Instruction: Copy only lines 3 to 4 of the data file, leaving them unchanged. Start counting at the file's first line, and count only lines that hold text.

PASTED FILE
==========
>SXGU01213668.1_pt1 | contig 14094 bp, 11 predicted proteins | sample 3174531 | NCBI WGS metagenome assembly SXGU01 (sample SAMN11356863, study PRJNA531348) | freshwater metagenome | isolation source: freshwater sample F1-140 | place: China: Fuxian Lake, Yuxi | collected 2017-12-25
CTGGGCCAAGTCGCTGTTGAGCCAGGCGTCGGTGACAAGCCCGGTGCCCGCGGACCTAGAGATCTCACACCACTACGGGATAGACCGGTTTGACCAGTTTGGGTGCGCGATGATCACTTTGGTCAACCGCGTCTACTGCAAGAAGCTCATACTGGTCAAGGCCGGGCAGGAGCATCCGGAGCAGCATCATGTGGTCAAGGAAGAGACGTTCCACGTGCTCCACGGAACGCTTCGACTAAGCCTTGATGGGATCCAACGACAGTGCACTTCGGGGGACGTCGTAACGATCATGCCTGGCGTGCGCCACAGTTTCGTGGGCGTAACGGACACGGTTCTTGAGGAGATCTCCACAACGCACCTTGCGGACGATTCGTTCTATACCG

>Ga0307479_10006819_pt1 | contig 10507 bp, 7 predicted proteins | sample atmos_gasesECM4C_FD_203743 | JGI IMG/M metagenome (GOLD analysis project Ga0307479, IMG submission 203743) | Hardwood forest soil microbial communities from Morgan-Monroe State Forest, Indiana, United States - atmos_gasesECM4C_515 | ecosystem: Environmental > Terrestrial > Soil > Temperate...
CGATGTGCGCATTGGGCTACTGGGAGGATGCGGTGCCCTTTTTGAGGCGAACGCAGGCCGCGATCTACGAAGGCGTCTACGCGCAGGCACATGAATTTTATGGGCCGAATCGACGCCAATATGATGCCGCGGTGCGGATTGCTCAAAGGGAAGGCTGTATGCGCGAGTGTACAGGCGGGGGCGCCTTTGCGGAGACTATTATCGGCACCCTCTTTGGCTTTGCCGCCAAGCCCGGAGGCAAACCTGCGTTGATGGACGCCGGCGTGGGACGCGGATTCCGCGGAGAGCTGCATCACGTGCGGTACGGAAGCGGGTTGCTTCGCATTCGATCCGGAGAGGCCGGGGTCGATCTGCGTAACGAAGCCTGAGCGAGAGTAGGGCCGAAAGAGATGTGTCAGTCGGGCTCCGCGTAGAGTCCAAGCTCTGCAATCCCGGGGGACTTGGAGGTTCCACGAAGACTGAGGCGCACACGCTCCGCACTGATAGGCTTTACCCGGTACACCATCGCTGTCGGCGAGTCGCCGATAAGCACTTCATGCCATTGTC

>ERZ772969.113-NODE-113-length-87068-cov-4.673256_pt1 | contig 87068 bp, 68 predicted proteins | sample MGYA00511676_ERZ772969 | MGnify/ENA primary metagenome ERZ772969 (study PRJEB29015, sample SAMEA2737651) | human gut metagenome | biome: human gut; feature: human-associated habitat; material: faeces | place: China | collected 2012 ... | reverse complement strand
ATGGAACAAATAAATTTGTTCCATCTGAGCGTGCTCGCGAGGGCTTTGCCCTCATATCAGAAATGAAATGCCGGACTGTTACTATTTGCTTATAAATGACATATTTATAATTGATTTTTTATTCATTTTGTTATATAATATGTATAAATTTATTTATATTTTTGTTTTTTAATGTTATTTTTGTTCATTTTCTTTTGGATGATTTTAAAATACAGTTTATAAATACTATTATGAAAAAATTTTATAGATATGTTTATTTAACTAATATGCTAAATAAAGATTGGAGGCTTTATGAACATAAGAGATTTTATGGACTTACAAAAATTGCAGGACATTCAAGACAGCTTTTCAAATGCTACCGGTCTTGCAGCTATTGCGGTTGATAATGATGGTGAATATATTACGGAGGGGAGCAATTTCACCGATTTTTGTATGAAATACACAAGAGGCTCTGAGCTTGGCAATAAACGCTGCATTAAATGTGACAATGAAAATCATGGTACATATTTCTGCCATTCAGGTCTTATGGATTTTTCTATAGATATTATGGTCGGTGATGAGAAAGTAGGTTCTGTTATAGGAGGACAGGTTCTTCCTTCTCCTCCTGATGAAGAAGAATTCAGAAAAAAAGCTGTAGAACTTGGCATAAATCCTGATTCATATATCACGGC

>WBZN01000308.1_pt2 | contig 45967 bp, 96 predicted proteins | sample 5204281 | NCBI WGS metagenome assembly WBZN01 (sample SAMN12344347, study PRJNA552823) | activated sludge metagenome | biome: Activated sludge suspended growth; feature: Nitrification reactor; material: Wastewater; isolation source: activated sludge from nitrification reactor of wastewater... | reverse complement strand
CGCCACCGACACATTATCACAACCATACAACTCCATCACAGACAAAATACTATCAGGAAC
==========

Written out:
>Ga0307479_10006819_pt1 | contig 10507 bp, 7 predicted proteins | sample atmos_gasesECM4C_FD_203743 | JGI IMG/M metagenome (GOLD analysis project Ga0307479, IMG submission 203743) | Hardwood forest soil microbial communities from Morgan-Monroe State Forest, Indiana, United States - atmos_gasesECM4C_515 | ecosystem: Environmental > Terrestrial > Soil > Temperate...
CGATGTGCGCATTGGGCTACTGGGAGGATGCGGTGCCCTTTTTGAGGCGAACGCAGGCCGCGATCTACGAAGGCGTCTACGCGCAGGCACATGAATTTTATGGGCCGAATCGACGCCAATATGATGCCGCGGTGCGGATTGCTCAAAGGGAAGGCTGTATGCGCGAGTGTACAGGCGGGGGCGCCTTTGCGGAGACTATTATCGGCACCCTCTTTGGCTTTGCCGCCAAGCCCGGAGGCAAACCTGCGTTGATGGACGCCGGCGTGGGACGCGGATTCCGCGGAGAGCTGCATCACGTGCGGTACGGAAGCGGGTTGCTTCGCATTCGATCCGGAGAGGCCGGGGTCGATCTGCGTAACGAAGCCTGAGCGAGAGTAGGGCCGAAAGAGATGTGTCAGTCGGGCTCCGCGTAGAGTCCAAGCTCTGCAATCCCGGGGGACTTGGAGGTTCCACGAAGACTGAGGCGCACACGCTCCGCACTGATAGGCTTTACCCGGTACACCATCGCTGTCGGCGAGTCGCCGATAAGCACTTCATGCCATTGTC